finding written statement prepared and signed six weeks after the event not freshSummary of this case from TWN, Inc. v. Michel
Where the employee of an independent contractor is injured as the result of the negligence of the contractee, the contractee is not liable to a suit by the employee at common law if the employee has a remedy under the Workmen's Compensation Act against the contractee as the principal employer. Whether the employee has such a remedy depends on whether the work was on or about premises controlled by the principal employer and was a part or process in the trade or business of the principal employer. If the work is of such a character that it ordinarily or appropriately would be performed by the principal employer's own employees in the prosecution of his business, or as an essential part in the maintenance thereof, it is a part or process of his business. Rarely could the construction of a new plant be found to be a part or process of the trade or business in the prosecution of which the plant was intended, upon completion, to be used. The plaintiffs' employer was one of several independent contractors having contracts with the defendant to perform different phases of the defendant's project of constructing a new substation for use in its business of generating and distributing electricity. The plaintiffs received electrical burns while they were dusting and cleaning a cubicle of the partially completed substation. The jury could find that the defendant was negligent in not deenergizing the cubicle and in not warning the plaintiffs that the cubicle had not been de-energized. The plaintiffs were doing their work, not in the routine maintenance of a substation, but as a step in furtherance of the performance of their employer's contract obligation to install the electrical equipment required in the new substation. Consequently, the fact claimed by the defendant that dusting and cleaning would ordinarily be done by its own employees as a matter of routine maintenance was of little, if any, significance. Held that the defendant could not complain of the charge which left it to the jury to determine, as a question of fact, whether the plaintiffs' work was a part or process in the trade or business of the defendant. The defendant requested the court to charge the jury that they must not speculate or guess as to damages or allow sympathy and compassion or the fact that the defendant was a public utility to affect the verdict. Since the court did charge to this effect, the defendant could not complain of the failure of the court to use the language of the request. The inclusion of the word "alone" in the charge that damages must not be based on "sympathy alone" was an obvious inadvertence, could not have misled the jury, and could not constitute a valid ground of error, especially in view of the defendant's failure to except at the close of the charge. The fact that portions of the contract between the defendant and the plaintiffs' employer referred to insurance would not make those portions inadmissible if they otherwise satisfied the requirements of admissibility. It was not an abuse of discretion for the court to refuse the defendant's request that they be deleted before the contract was admitted in evidence. Nor could the defendant, in the absence of an exception calling attention to the oversight, base reversible error on the failure of the court to charge the jury not to allow their knowledge of the insurance coverage to prejudice them, although the court had indicated, when it admitted the contract, that it would give such a charge.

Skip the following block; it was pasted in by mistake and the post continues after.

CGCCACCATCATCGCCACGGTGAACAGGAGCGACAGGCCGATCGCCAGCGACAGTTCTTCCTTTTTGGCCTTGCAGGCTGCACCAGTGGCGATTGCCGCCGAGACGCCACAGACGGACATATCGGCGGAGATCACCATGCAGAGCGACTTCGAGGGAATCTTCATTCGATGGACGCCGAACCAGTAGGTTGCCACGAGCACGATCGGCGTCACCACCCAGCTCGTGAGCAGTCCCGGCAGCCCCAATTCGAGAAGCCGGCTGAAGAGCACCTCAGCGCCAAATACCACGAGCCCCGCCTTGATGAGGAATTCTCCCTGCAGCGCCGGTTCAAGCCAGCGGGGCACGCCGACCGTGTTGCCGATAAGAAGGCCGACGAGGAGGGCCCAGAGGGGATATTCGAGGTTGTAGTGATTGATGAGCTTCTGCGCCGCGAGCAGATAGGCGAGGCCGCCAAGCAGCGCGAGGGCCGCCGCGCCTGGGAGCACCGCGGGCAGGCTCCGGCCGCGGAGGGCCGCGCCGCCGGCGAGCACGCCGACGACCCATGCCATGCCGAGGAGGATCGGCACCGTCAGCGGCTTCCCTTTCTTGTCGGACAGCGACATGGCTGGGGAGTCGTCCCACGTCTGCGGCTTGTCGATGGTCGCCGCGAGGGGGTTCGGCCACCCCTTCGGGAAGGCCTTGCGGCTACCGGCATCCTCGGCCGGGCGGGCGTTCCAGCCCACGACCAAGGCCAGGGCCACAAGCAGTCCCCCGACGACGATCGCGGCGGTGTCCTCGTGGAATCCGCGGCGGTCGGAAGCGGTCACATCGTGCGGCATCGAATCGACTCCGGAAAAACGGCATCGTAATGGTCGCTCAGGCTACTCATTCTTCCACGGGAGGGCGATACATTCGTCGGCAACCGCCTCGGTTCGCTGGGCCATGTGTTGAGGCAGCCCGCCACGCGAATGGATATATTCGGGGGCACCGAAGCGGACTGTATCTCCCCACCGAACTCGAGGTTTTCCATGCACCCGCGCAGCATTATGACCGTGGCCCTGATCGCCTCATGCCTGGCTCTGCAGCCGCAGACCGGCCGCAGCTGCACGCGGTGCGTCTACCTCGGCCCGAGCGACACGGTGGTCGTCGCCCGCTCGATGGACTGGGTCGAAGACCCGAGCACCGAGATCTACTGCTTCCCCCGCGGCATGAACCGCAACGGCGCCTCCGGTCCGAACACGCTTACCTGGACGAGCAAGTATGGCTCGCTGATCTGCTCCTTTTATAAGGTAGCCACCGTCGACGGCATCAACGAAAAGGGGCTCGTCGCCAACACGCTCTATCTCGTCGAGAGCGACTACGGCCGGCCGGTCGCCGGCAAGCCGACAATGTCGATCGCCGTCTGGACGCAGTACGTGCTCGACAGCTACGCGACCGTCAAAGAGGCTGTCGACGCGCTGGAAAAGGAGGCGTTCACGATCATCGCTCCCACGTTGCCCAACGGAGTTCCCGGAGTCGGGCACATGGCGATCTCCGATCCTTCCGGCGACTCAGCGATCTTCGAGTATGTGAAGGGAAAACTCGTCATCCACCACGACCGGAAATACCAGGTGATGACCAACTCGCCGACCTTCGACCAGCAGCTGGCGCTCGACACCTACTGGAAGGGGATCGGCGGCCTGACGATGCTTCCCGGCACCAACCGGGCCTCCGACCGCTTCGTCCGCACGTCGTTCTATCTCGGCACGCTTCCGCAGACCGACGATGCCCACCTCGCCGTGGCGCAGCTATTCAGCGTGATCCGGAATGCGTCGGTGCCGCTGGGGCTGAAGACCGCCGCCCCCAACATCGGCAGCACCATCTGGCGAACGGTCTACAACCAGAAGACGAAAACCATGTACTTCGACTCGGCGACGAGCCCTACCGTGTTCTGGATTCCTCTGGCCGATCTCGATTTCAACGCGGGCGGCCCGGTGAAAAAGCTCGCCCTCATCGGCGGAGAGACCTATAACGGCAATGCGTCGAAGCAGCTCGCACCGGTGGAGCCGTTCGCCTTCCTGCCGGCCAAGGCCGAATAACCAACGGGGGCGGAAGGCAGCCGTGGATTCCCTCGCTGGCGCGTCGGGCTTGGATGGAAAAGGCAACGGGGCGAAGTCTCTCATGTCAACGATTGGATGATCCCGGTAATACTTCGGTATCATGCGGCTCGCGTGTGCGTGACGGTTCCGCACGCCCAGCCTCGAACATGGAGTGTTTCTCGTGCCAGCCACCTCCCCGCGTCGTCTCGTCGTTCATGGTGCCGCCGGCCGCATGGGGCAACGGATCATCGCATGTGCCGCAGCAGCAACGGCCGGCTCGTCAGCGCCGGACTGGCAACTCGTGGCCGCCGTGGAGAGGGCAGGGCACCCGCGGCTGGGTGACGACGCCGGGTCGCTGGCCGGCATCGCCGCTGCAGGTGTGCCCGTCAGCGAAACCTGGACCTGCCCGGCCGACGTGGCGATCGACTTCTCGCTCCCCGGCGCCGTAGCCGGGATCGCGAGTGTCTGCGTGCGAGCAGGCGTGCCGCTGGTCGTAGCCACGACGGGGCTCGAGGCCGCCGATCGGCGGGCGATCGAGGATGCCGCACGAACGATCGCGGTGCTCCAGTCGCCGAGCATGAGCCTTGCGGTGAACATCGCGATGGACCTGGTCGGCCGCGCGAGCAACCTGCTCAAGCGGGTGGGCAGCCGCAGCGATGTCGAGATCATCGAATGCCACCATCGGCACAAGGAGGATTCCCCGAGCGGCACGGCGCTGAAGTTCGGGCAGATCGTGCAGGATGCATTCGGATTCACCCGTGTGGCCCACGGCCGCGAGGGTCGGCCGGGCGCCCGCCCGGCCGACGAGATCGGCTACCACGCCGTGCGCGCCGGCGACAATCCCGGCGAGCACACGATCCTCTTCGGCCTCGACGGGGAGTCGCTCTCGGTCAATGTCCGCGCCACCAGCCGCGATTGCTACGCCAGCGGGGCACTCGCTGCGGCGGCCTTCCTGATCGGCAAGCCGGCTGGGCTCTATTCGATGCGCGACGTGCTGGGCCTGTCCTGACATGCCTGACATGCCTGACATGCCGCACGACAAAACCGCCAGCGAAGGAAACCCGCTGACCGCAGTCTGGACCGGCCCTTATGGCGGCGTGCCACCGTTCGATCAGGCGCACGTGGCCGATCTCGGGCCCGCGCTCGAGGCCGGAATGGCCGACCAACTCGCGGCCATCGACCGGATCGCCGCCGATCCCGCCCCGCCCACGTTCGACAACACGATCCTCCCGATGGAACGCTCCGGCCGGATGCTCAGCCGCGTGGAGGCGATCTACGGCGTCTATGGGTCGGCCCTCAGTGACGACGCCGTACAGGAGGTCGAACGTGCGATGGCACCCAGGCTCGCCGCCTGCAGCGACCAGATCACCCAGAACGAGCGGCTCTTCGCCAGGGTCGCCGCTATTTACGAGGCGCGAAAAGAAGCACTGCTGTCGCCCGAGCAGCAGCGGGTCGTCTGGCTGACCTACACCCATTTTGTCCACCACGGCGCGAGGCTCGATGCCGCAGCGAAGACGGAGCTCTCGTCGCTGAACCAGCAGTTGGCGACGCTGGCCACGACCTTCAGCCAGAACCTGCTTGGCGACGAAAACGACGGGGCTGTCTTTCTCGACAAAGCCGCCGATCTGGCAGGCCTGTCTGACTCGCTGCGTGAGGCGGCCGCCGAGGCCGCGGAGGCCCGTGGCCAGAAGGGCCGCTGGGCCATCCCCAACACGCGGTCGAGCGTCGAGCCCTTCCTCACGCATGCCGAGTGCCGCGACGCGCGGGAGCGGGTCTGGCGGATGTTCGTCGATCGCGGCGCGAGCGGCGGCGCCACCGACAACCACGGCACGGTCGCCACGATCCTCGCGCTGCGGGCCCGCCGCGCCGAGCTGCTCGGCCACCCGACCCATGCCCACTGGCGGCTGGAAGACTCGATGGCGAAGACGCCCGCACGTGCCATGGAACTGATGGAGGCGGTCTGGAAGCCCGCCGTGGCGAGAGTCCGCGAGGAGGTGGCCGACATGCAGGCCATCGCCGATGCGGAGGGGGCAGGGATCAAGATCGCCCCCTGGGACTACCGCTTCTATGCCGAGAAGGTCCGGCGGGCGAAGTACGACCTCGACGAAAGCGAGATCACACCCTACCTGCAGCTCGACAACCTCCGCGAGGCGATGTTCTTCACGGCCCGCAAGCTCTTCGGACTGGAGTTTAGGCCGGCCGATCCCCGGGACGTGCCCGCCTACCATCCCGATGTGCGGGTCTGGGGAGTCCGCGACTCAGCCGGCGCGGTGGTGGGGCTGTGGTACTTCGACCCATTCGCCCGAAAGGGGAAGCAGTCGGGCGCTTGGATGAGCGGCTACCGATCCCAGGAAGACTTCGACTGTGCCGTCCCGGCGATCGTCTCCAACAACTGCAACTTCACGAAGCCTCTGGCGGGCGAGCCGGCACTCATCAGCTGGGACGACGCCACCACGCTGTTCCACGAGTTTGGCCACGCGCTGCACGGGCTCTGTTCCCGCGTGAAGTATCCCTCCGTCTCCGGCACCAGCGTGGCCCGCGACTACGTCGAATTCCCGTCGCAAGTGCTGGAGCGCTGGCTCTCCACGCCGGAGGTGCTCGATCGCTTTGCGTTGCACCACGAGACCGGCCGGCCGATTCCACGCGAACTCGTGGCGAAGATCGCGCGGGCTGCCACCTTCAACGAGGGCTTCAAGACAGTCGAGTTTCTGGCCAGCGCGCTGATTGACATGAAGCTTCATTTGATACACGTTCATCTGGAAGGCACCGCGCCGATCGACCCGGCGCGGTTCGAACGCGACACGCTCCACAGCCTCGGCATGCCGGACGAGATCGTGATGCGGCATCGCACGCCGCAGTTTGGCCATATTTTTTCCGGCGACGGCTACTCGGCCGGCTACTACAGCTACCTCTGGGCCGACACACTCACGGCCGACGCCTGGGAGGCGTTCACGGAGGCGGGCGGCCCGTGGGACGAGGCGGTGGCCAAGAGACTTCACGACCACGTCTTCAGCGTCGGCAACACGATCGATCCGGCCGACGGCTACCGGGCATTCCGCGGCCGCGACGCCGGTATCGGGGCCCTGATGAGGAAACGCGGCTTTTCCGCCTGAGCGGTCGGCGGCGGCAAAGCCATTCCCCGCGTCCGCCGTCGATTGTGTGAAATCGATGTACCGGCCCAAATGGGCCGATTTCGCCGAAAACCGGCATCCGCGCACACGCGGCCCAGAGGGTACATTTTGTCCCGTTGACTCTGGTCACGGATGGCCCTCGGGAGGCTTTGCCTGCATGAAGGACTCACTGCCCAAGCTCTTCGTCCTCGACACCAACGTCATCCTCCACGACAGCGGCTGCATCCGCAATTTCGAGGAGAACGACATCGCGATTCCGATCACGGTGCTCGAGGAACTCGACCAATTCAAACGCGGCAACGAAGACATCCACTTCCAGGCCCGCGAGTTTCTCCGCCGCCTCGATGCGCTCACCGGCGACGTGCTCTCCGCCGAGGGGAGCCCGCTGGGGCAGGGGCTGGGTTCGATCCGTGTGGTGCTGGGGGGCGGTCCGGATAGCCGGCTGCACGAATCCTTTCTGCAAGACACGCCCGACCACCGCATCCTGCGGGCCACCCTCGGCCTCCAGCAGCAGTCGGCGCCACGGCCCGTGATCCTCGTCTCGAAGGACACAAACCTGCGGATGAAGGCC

Argued June 5, 1963
Decided July 11, 1963
Actions to recover damages for personal injuries, alleged to have been caused by the negligence of the defendant, brought to the Superior Court in Fairfield County and tried to the jury before Bogdanski, J.; verdicts and judgments for the named plaintiffs and appeal by the defendant. No error.
The appellant filed a motion for reargument which was denied.
Milton H. Belinkie, with whom were Joseph G. Shapiro and John H. Welch, Jr., for the appellant (defendant) in each case.
Bernard S. Peck, with whom were Arnold J. Bai, Elaine S. Crehore, and, on the brief, David Goldstein, for the appellee (named plaintiff in the second case); with him also was Max Frauwirth, for the appellee (named plaintiff in the first case).
The named plaintiffs in these two cases, which were tried together, were electricians in the employ of the M. B. Foster Electric Company, hereinafter referred to as Foster. Foster was one of several independent contractors having contracts with the defendant to perform different phases of the defendant's project of constructing, in Bridgeport, a new substation for the distribution of electricity, to be known as the Pequonnock substation. The defendant is a public utility engaged in the business of generating electricity and transmitting and selling it to the public.
At the time of their injuries, on January 3, 1957, the named plaintiffs, hereinafter referred to as the plaintiffs, were dusting and cleaning a cubicle of the partially completed substation in order to get it ready to be put into service. A cubicle, which houses a circuit breaker, is a component of a completed substation. This work should not have been attempted if the cubicle was energized. In fact, the cubicle was energized and in consequence the plaintiffs received very severe electrical burns. There was abundant evidence from which the jury could conclude that the defendant was negligent in not de-energizing the cubicle and in not warning the plaintiffs, who were working together in it, that it had not been de-energized, and that this negligence constituted a proximate cause of the plaintiffs' injuries.
The defendant's assignments of error are principally directed to the charge and to certain rulings on evidence. We first take up the assignments relating to the charge. One of them, so far as it has been pursued in the defendant's brief, is largely concerned with the third special defense, on which the defendant lays great stress. The defense alleged, in substance, that the plaintiffs' only remedy, if any, was under the Workmen's Compensation Act. This defense was a wholly statutory one, based on General Statutes 31-154, included in chapter 566, the Workmen's Compensation Act. As such, it fell within the rule of Practice Book 153., Capone v. Sloan, 149 Conn. 538, 541, 182 A.2d 414; Domenick v. Wilbert Burial Vault Co., 149 Conn. 381, 385, 180 A.2d 290; Lowell v. Daly, 148 Conn. 266, 270, 169 A.2d 888.